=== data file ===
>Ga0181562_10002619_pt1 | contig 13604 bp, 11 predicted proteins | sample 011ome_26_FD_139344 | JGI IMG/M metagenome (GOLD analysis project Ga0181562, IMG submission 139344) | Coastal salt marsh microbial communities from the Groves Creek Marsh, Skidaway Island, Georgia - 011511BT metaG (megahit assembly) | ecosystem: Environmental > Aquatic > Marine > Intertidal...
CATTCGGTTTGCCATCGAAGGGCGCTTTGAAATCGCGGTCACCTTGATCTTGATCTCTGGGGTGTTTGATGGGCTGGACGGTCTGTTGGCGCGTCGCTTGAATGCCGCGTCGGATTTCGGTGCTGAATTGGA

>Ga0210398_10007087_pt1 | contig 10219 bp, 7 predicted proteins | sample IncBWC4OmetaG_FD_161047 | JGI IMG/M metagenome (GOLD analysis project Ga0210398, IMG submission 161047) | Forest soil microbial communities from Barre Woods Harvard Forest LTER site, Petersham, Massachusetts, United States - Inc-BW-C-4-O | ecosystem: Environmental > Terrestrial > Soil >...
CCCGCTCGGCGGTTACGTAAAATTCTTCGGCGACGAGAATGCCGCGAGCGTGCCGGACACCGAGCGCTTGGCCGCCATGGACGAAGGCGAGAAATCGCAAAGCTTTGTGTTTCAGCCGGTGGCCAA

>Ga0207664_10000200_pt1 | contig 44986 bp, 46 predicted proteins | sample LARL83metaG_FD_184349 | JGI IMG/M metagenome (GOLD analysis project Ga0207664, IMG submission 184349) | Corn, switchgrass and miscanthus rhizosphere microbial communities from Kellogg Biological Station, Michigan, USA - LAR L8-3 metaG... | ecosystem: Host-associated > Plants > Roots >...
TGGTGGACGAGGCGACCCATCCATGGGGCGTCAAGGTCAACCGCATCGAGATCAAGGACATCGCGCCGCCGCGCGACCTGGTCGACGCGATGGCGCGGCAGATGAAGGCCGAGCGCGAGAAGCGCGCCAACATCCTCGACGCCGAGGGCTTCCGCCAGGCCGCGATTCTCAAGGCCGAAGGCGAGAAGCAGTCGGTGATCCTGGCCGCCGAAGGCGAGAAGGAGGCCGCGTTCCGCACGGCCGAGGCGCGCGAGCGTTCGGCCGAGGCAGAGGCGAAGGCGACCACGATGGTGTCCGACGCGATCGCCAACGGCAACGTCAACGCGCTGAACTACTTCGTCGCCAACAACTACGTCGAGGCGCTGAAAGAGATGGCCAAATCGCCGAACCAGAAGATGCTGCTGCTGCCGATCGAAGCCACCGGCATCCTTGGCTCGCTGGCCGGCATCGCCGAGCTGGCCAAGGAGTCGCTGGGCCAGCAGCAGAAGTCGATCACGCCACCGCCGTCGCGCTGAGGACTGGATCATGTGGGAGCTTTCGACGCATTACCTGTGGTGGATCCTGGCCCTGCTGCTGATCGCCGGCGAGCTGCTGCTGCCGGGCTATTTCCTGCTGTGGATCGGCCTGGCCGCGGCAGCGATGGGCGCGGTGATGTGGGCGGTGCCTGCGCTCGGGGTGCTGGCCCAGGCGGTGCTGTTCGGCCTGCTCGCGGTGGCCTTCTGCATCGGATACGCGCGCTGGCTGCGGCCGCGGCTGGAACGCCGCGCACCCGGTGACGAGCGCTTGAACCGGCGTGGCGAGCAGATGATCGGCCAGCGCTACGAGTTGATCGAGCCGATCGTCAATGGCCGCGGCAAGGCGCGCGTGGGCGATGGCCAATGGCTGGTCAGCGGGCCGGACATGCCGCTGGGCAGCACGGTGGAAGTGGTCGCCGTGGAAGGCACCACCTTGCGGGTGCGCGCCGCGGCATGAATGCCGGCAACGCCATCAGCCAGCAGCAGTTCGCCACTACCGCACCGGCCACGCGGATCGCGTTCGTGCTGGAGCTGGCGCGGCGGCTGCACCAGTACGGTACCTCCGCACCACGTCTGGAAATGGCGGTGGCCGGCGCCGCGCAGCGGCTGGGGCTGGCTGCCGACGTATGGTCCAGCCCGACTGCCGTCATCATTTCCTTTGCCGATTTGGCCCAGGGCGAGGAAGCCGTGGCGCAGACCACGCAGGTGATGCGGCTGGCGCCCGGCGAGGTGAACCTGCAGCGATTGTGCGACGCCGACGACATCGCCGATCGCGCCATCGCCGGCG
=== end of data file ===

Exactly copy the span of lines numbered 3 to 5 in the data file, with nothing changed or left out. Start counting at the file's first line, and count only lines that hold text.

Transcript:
>Ga0210398_10007087_pt1 | contig 10219 bp, 7 predicted proteins | sample IncBWC4OmetaG_FD_161047 | JGI IMG/M metagenome (GOLD analysis project Ga0210398, IMG submission 161047) | Forest soil microbial communities from Barre Woods Harvard Forest LTER site, Petersham, Massachusetts, United States - Inc-BW-C-4-O | ecosystem: Environmental > Terrestrial > Soil >...
CCCGCTCGGCGGTTACGTAAAATTCTTCGGCGACGAGAATGCCGCGAGCGTGCCGGACACCGAGCGCTTGGCCGCCATGGACGAAGGCGAGAAATCGCAAAGCTTTGTGTTTCAGCCGGTGGCCAA

>Ga0207664_10000200_pt1 | contig 44986 bp, 46 predicted proteins | sample LARL83metaG_FD_184349 | JGI IMG/M metagenome (GOLD analysis project Ga0207664, IMG submission 184349) | Corn, switchgrass and miscanthus rhizosphere microbial communities from Kellogg Biological Station, Michigan, USA - LAR L8-3 metaG... | ecosystem: Host-associated > Plants > Roots >...